Loretta Lynn, one of the pioneering women in country music known for songs of working-class female resilience, has suffered a stroke, her representatives said Friday.
Lynn, who turned 85 last month and remains professionally active, suffered a stroke Thursday night at her ranch in Tennessee, said a statement on her website.
"She is currently under medical care and is responsive and expected to make a full recovery," it said, while adding that she had canceled upcoming shows.
Identifiable for her floor-length gowns, Lynn was one of the original women in country music and a protegee of Patsy Cline, who defined the female role in the genre.
Her songs took up the struggles of the white Southern women who listened to country music, recounting husbands who cheated on them, mistresses who competed with them, and the loneliness as the men went off to war.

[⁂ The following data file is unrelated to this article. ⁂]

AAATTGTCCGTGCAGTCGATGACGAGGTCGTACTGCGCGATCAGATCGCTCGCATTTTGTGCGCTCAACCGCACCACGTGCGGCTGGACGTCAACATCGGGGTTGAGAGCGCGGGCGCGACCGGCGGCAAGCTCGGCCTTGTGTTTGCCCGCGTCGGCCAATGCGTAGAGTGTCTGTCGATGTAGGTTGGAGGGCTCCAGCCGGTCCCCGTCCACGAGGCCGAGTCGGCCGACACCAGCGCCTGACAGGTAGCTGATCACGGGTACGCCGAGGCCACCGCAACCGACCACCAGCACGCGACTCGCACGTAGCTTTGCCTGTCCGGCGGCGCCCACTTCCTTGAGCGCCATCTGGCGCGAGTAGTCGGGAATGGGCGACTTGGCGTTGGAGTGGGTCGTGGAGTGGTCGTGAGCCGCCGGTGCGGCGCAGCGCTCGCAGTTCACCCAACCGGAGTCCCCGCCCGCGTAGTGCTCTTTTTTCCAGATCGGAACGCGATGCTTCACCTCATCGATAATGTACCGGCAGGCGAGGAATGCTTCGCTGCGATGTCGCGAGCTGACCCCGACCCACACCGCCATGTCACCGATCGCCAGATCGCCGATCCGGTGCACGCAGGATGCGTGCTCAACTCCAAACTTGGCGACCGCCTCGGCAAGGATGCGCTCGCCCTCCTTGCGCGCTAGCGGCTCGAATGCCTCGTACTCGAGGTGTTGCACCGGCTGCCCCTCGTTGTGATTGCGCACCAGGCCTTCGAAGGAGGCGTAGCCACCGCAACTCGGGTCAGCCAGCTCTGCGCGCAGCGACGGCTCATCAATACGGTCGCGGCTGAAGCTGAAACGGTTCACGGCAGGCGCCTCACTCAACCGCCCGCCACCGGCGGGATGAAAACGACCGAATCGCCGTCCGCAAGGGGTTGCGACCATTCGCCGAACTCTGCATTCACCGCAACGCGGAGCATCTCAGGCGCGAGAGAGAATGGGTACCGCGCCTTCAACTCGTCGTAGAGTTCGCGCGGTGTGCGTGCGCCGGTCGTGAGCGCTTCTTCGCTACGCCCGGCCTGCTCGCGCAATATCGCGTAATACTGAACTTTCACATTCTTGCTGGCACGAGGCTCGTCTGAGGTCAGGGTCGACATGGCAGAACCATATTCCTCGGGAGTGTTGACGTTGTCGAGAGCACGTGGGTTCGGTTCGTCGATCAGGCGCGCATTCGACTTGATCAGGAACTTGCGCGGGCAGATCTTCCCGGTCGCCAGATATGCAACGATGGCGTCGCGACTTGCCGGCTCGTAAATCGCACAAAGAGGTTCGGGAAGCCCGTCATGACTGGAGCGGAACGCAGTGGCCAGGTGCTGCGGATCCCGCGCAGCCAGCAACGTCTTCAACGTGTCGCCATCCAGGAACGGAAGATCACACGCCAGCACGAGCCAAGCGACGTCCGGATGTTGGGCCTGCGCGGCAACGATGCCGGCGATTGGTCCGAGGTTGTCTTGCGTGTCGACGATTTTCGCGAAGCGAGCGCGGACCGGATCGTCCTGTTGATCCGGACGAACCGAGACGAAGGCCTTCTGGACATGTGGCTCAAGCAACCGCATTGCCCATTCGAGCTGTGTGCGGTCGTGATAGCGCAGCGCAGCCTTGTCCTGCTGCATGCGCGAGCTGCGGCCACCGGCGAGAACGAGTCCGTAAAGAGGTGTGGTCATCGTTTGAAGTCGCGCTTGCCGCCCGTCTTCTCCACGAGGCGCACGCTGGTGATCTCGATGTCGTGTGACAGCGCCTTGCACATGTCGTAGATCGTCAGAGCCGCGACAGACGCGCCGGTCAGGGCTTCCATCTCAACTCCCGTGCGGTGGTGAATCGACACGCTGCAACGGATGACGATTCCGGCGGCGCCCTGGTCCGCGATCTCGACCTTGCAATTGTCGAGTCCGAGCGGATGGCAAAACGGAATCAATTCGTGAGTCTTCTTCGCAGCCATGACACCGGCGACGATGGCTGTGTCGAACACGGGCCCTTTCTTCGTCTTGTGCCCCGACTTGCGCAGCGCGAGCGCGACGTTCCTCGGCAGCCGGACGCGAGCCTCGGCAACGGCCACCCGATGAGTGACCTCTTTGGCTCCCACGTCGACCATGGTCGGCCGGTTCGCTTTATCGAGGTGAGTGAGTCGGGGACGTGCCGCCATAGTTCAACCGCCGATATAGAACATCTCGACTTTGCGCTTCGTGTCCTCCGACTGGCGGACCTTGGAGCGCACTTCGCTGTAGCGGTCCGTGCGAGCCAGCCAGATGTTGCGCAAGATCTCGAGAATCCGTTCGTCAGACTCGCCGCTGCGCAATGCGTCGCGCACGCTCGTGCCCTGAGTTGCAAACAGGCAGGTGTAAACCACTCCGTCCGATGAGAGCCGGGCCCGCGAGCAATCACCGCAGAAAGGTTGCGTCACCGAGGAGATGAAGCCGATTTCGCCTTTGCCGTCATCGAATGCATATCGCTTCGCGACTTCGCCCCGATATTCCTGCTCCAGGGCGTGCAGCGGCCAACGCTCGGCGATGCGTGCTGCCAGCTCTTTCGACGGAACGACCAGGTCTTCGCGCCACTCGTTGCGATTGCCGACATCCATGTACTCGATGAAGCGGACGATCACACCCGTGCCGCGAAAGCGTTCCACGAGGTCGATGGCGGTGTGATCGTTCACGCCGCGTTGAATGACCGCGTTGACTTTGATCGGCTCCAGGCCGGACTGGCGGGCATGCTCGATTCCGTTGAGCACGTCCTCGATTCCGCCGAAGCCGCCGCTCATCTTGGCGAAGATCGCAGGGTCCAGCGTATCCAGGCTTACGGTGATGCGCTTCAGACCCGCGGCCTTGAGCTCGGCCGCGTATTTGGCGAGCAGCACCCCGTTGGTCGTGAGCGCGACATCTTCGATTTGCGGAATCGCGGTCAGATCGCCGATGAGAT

Her signature songs include "Don't Come Home A' Drinkin' (With Lovin' on Your Mind)," "Coal Miner's Daughter," "Rated 'X'" and, in a daring early look at the society-changing effects of birth control, "The Pill."
Despite her themes, she distanced herself from modern American feminism and generally supported conservative politicians including President Donald Trump, although she was close to former president Jimmy Carter.
Lynn has kept up an active schedule despite her age, with a new studio album, "Wouldn't It Be Great," due out in August.
Her ranch has also become a tourist attraction, with fans coming to tour her sprawling home in Tennessee, the southern state where the estates of Elvis Presley and Dolly Parton are also located.